HOW TO TRANSPORT AN ITALIAN GREYHOUND IN THE CAR?
Whether your Italian Greyhound is 6 months, 1 year or 5 years old, you will have to transport him by car one day or the other. Indeed, for a visit to the veterinarian, for a trip on vacation or for a walk in the woods, your Italian Greyhound will have to be transported by car.
So you’re probably wondering how to do it? Where to put your Italian Greyhound: on a seat, in the box, attached, in a cage? This blog will help you to know the different modes of transport of a Italian Greyhound by car and the equipments that guarantees your safety as well as his.
ABOUT ITALIAN GREYHOUNDS
The Italian Greyhound dog breed was a favorite companion of noblewomen in the Middle Ages, especially in Italy. But this small hound was more than a lapdog, having the speed, endurance, and determination to hunt small game. These days, they’re a family dog whose beauty and athleticism is admired in the show ring and in obedience, agility, and rally competitions.
The Italian Greyhounds is an elegant and slender dog, looking like a standard Greyhound but in miniature. The coat is smooth and glossy and can come in a variety of shades. The head is narrow with a very fine muzzle and ears are softly folded and set high on the head. The spine slopes gently and there is a defined tuck-up in the loins. The gait is high stepping and free. Although these are purebred dogs, you may still find them in shelters and rescues. Remember to adopt! Don’t shop if you want to bring a dog home to avoid wrong backyard dog breeders.
TYPICAL IGGY THINGS YOU NEED TO KNOW
Just before we share our tips to travel with an iggy... let’s throw out there some of the things we’ve heard about the “typical iggy” (Italian greyhound). Some or all of these may not be true but we’ve heard so many iggy owners experiences so there must be something there!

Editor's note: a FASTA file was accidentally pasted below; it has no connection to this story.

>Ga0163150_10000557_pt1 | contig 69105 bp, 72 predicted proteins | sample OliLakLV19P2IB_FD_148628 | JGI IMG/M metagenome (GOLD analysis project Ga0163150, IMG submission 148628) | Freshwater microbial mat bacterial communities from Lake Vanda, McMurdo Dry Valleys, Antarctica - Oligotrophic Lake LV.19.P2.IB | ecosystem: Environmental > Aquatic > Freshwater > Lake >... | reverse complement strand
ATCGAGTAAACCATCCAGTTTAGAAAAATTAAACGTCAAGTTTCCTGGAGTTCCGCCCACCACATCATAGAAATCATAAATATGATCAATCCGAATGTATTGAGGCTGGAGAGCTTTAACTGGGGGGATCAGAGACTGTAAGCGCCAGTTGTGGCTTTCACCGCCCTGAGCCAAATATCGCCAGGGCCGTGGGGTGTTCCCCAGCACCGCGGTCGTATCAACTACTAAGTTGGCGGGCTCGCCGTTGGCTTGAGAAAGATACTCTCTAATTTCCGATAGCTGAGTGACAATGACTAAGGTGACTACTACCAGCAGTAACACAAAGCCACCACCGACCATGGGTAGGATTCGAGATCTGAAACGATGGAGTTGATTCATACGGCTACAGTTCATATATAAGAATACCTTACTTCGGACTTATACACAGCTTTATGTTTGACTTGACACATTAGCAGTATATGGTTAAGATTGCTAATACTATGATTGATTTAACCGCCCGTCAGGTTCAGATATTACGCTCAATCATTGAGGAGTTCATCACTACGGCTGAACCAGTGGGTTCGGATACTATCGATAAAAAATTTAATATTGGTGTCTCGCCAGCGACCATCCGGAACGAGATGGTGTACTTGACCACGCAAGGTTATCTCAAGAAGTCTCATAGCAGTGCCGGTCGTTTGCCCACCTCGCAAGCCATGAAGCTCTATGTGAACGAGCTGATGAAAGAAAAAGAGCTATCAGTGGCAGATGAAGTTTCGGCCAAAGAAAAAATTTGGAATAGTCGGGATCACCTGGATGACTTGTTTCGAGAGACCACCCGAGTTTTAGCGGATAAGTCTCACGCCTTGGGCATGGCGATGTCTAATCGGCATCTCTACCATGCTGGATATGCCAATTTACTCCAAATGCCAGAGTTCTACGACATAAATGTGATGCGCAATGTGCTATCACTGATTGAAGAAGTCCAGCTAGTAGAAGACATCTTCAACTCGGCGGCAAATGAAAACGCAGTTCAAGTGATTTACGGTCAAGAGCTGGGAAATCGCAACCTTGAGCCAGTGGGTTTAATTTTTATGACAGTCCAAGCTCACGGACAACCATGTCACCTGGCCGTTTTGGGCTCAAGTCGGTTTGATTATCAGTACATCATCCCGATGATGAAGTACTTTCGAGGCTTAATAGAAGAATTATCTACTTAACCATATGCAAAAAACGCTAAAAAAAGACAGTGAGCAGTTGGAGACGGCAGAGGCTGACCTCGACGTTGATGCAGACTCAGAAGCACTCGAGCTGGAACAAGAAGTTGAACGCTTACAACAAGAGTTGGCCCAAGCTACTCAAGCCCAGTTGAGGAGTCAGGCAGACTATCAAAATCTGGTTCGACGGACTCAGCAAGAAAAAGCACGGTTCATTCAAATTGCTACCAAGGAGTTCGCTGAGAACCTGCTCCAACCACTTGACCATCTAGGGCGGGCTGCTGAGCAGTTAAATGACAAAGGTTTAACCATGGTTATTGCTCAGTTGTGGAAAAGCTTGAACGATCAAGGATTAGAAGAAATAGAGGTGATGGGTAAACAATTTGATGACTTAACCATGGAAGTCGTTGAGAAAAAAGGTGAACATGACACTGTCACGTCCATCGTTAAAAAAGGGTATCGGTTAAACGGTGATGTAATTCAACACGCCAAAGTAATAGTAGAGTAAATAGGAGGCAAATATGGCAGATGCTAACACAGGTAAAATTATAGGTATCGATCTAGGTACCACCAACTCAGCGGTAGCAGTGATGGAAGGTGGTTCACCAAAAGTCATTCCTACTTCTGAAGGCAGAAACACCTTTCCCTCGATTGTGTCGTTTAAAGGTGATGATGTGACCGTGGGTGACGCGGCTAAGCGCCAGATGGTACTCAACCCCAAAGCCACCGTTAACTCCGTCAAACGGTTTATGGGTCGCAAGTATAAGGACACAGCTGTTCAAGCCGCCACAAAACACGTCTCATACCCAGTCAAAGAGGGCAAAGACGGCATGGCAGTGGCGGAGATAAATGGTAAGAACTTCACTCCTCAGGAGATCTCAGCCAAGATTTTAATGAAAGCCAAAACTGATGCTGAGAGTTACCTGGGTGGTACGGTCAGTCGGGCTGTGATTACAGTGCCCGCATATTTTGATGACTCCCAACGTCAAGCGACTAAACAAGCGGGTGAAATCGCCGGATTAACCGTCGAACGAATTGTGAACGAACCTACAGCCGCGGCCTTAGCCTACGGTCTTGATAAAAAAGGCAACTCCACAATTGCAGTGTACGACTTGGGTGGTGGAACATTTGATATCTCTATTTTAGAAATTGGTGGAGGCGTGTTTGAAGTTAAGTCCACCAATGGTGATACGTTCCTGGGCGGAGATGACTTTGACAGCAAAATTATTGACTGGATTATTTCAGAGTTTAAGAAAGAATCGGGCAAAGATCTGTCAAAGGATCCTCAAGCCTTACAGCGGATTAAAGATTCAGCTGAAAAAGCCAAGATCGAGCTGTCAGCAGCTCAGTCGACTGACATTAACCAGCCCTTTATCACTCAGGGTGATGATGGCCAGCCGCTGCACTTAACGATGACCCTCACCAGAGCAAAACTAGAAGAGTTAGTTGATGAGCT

iggys have small bladders and can’t hold their pee very well;
iggys are hard to potty train;
iggys can be anxious, shy and aloof;
iggys are Velcro dogs, they stick to you;
iggys have weak leg bones as they grow, so prone to leg breaks in the first few months;
iggys are hard to crate train because they are meant to sleep in the bed under the covers with you.
ITALIAN GREYHOUNDS IN THE CAR
Italian Greyhounds are known to chase cars but how are they in the car when travelling with you? Iggy's are catlike in their love of high places, and you'll often find them perched on the backs of chairs, on windowsills, or any other high spot they can reach. This means they love to have an elevated car seat for them to look out of the window and to take a look at their surroundings. An iggy will demand attention if he feels ignored, so when you use a safe car seat, you will be able to put your dog at the front seat so he will be close to you when you're on the road.
TRANSPORTING AN ITALIAN GREYHOUND BY CAR - GOOD PRACTICES
Before thinking about transport safety, it is essential to remember a few basic concepts for the well-being of your Italian Greyhound:
- Get your Italian Greyhound used to getting into your car regularly from an early age.